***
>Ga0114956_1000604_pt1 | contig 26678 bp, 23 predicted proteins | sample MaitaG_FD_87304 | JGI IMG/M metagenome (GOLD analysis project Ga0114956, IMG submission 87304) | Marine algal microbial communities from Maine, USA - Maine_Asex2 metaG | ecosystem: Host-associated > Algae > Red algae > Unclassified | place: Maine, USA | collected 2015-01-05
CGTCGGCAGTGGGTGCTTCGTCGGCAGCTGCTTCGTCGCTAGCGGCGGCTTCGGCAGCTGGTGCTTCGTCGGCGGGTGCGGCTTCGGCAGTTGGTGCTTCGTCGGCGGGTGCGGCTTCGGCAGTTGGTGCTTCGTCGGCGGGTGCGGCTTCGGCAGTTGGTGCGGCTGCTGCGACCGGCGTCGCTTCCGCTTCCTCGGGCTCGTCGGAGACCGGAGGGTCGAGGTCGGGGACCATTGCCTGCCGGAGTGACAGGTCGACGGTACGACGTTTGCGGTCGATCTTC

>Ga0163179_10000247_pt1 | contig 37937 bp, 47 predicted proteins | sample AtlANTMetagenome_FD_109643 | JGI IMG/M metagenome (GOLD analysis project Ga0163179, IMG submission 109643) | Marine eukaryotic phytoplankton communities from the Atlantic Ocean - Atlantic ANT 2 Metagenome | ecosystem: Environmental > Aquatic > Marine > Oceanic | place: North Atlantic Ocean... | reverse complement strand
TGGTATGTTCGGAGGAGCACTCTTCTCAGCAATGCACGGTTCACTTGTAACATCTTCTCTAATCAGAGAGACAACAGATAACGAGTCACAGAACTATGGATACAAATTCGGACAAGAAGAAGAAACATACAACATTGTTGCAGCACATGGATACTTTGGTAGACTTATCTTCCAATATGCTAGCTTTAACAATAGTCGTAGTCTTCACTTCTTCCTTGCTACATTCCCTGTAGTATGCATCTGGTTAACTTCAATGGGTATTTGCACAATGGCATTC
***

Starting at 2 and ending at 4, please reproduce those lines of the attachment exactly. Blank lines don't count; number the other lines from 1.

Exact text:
CGTCGGCAGTGGGTGCTTCGTCGGCAGCTGCTTCGTCGCTAGCGGCGGCTTCGGCAGCTGGTGCTTCGTCGGCGGGTGCGGCTTCGGCAGTTGGTGCTTCGTCGGCGGGTGCGGCTTCGGCAGTTGGTGCTTCGTCGGCGGGTGCGGCTTCGGCAGTTGGTGCGGCTGCTGCGACCGGCGTCGCTTCCGCTTCCTCGGGCTCGTCGGAGACCGGAGGGTCGAGGTCGGGGACCATTGCCTGCCGGAGTGACAGGTCGACGGTACGACGTTTGCGGTCGATCTTC

>Ga0163179_10000247_pt1 | contig 37937 bp, 47 predicted proteins | sample AtlANTMetagenome_FD_109643 | JGI IMG/M metagenome (GOLD analysis project Ga0163179, IMG submission 109643) | Marine eukaryotic phytoplankton communities from the Atlantic Ocean - Atlantic ANT 2 Metagenome | ecosystem: Environmental > Aquatic > Marine > Oceanic | place: North Atlantic Ocean... | reverse complement strand
TGGTATGTTCGGAGGAGCACTCTTCTCAGCAATGCACGGTTCACTTGTAACATCTTCTCTAATCAGAGAGACAACAGATAACGAGTCACAGAACTATGGATACAAATTCGGACAAGAAGAAGAAACATACAACATTGTTGCAGCACATGGATACTTTGGTAGACTTATCTTCCAATATGCTAGCTTTAACAATAGTCGTAGTCTTCACTTCTTCCTTGCTACATTCCCTGTAGTATGCATCTGGTTAACTTCAATGGGTATTTGCACAATGGCATTC